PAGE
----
The Avett Brothers
THE AVETT BROTHERS made mainstream waves with their 2009 major label debut, I and Love and You, landing at #16 on the Billboard Top 200 and garnering critical acclaim from Rolling Stone, Paste, New York Times, Los Angeles Times, and Time. 2012 saw The Carpenter hit #4 on the Billboard Top 200, while People, USA Today, and American Songwriter lauded the album. The group appeared on Jimmy Kimmel LIVE! twice in a few months' time. During their second performance, the Brooklyn Philharmonic joined to pay homage to Brooklyn with "I and Love and You" at Mr. Kimmel's request. Their eighth studio album, Magpie and the Dandelion, debuted at #5 on the Billboard Top 200. They performed on
The Tonight Show with Jay Leno, The Late Show with David Letterman, and accompanied Chris Cornell for a Pearl Jam tribute on Late Night with Jimmy Fallon. The band supported The Rolling Stones in Raleigh during 2015's Zip Code Tour.
True Sadness achieves THE AVETT BROTHERS highest career debut to date and dominates multiple charts. The Rick Rubin produced album hit #1 on Billboard’s Top Albums Chart, #1 Top Rock Albums Chart, #1 Digital Albums Chart, #3 on the Billboard Top 200, and scored two Grammy nominations. Recently, THE AVETT BROTHERS were inducted into the North Carolina Music Hall of Fame. They continue to be revered as one of the top folk-rock acts in the country.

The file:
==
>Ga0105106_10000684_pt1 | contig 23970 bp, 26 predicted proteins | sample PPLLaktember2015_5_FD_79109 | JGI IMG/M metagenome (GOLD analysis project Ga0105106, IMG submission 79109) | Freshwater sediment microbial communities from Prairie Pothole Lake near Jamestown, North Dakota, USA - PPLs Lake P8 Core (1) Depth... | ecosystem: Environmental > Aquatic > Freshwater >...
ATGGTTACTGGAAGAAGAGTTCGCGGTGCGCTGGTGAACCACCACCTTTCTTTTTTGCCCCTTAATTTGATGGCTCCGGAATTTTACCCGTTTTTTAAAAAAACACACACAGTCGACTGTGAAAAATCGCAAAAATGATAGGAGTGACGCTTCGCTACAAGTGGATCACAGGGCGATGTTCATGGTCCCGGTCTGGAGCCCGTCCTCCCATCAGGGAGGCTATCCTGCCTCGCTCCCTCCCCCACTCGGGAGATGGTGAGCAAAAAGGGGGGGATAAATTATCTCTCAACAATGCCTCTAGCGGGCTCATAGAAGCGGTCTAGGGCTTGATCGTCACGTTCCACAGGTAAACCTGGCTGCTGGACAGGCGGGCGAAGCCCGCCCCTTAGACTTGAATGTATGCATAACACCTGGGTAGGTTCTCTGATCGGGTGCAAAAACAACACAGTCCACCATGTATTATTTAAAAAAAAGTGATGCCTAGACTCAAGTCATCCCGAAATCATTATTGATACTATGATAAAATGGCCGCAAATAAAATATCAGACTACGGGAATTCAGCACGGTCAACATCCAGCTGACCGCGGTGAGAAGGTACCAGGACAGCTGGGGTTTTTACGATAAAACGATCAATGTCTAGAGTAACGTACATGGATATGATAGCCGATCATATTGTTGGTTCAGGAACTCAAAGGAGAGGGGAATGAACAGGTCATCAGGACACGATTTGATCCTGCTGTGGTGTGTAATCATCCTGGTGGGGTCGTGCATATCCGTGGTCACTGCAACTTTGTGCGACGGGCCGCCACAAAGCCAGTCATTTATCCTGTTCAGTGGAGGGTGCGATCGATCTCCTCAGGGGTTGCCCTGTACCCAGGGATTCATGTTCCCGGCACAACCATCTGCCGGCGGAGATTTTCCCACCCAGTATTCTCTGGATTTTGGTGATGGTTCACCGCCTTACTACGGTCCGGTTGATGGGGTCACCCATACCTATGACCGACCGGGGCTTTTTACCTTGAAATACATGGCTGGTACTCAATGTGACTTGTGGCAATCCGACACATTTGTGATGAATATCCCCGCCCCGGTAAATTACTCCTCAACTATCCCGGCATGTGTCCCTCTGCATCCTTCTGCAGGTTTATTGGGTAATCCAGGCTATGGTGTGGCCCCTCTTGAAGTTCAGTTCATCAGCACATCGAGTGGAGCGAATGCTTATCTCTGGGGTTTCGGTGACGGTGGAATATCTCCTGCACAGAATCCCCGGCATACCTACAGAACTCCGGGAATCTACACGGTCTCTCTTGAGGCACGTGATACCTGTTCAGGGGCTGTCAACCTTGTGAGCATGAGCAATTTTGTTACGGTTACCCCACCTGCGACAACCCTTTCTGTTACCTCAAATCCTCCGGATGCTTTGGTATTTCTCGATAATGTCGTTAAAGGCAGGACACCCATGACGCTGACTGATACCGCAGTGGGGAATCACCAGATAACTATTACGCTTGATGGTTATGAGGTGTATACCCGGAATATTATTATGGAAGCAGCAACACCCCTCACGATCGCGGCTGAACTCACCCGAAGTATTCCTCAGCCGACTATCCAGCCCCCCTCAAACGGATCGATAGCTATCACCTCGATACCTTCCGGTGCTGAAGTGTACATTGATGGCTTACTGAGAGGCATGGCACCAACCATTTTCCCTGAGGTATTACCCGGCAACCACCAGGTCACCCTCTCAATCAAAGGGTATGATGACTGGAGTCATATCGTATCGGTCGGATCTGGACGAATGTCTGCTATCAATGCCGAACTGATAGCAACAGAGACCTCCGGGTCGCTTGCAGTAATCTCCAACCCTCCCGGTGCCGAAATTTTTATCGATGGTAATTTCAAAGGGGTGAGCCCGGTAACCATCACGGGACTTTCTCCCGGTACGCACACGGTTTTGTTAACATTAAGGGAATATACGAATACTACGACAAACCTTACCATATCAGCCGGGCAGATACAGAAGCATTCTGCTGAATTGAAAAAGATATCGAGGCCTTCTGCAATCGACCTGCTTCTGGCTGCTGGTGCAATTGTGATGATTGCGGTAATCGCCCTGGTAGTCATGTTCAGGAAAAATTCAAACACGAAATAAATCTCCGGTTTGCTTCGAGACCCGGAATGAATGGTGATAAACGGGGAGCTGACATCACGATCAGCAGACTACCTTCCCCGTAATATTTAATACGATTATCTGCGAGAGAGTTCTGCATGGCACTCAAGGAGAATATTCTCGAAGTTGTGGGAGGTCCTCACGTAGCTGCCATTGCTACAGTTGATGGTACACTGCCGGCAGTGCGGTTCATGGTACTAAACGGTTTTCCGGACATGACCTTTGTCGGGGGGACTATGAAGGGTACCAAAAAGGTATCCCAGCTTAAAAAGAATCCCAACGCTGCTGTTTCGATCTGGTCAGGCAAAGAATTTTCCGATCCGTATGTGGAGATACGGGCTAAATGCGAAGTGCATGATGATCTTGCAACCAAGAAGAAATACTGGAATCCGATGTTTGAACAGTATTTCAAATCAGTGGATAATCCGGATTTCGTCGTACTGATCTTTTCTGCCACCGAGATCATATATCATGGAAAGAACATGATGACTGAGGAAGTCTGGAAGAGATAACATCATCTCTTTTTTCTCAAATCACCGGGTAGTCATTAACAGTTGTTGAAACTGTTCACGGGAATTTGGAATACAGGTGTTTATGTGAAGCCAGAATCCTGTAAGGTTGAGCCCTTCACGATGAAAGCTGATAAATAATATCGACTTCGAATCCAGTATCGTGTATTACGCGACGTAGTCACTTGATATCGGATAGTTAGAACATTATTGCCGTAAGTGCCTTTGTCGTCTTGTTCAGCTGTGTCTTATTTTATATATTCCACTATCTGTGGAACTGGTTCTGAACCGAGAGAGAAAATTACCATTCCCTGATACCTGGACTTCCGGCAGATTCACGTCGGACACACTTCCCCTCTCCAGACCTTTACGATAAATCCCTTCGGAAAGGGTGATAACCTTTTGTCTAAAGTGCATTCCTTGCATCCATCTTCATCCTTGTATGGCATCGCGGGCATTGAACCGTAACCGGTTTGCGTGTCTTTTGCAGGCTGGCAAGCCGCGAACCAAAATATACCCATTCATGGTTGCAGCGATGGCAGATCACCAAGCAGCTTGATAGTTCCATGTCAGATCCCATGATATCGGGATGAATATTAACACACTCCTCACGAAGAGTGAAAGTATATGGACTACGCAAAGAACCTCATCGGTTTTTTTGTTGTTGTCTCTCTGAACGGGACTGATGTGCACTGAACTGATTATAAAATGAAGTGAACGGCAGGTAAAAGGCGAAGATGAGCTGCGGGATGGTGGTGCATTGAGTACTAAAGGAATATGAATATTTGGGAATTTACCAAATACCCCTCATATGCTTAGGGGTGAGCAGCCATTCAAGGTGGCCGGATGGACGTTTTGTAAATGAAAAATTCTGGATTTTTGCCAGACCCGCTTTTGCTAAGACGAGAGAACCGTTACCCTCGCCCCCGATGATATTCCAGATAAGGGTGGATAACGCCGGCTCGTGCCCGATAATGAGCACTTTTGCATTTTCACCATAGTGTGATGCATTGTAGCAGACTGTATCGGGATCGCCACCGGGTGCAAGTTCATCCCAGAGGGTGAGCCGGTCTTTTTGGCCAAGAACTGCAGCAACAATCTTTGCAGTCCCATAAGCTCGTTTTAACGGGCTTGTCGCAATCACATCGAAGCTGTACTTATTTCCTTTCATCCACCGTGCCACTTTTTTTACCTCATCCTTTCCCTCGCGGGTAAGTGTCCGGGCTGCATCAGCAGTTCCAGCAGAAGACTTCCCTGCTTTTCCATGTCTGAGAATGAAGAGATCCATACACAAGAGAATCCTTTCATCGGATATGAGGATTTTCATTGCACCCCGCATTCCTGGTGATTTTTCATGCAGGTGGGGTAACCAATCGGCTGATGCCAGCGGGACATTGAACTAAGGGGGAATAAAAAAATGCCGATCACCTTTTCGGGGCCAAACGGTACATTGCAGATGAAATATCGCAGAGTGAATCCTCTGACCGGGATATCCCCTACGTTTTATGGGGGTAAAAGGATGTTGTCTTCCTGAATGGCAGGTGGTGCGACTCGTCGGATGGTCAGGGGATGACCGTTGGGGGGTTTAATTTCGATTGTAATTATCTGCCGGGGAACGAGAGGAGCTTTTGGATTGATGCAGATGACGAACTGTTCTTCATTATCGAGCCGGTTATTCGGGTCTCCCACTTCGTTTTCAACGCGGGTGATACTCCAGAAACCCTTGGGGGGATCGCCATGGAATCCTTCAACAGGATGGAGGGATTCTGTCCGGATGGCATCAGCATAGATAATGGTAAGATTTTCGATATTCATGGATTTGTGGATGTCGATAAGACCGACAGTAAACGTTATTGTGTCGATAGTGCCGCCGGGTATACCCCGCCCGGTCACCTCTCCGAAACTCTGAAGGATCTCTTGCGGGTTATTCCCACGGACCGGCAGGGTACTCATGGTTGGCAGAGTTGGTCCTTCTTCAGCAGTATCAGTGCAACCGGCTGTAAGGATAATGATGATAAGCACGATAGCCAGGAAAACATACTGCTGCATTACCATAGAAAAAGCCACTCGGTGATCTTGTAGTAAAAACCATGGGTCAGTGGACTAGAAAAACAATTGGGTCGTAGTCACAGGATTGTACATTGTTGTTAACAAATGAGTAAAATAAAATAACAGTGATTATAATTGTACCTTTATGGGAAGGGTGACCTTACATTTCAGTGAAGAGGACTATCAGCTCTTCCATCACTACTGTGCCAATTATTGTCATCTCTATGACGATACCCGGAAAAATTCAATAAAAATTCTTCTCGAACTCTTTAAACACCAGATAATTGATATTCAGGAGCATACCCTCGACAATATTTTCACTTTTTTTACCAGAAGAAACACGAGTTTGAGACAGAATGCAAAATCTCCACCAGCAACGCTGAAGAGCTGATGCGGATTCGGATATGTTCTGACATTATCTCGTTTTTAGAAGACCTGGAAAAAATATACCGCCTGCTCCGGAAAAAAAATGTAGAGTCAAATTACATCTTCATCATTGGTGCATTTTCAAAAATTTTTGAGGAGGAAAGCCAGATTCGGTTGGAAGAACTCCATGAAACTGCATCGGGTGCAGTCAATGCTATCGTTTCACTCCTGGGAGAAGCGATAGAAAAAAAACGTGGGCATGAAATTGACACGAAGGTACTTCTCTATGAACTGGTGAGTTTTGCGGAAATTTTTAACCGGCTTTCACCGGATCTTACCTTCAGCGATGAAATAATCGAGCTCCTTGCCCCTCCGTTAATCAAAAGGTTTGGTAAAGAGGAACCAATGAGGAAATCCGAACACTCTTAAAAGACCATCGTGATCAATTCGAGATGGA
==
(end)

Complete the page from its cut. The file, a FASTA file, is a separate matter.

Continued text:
The National Reserve
For nearly half a decade, The National Reserve has spent Friday nights lighting it up at Brooklyn bars, winning over fans with epic sets and a remarkable breadth of song-craft and showmanship. With their 2018 release on Ramseur Records, Motel La Grange, the band has crafted a rich and raucous collection that instantly places them among Americana’s finest with its force, directness, and performance not unlike some lost recording unearthed
from the golden age of 70's rock ‘n’ roll. Founded and fronted by singer-guitarist Sean Walsh, The National Reserve meld gutbucket R&B with New Orleans funk workouts, late night soul, and boozy rock ‘n’ roll to create their own timeless brand of music. The National Reserve is set to bring all the fun and fire of their fervent Friday night sets to the rest of the world, eager to pack as many folks into their late night scene as possible.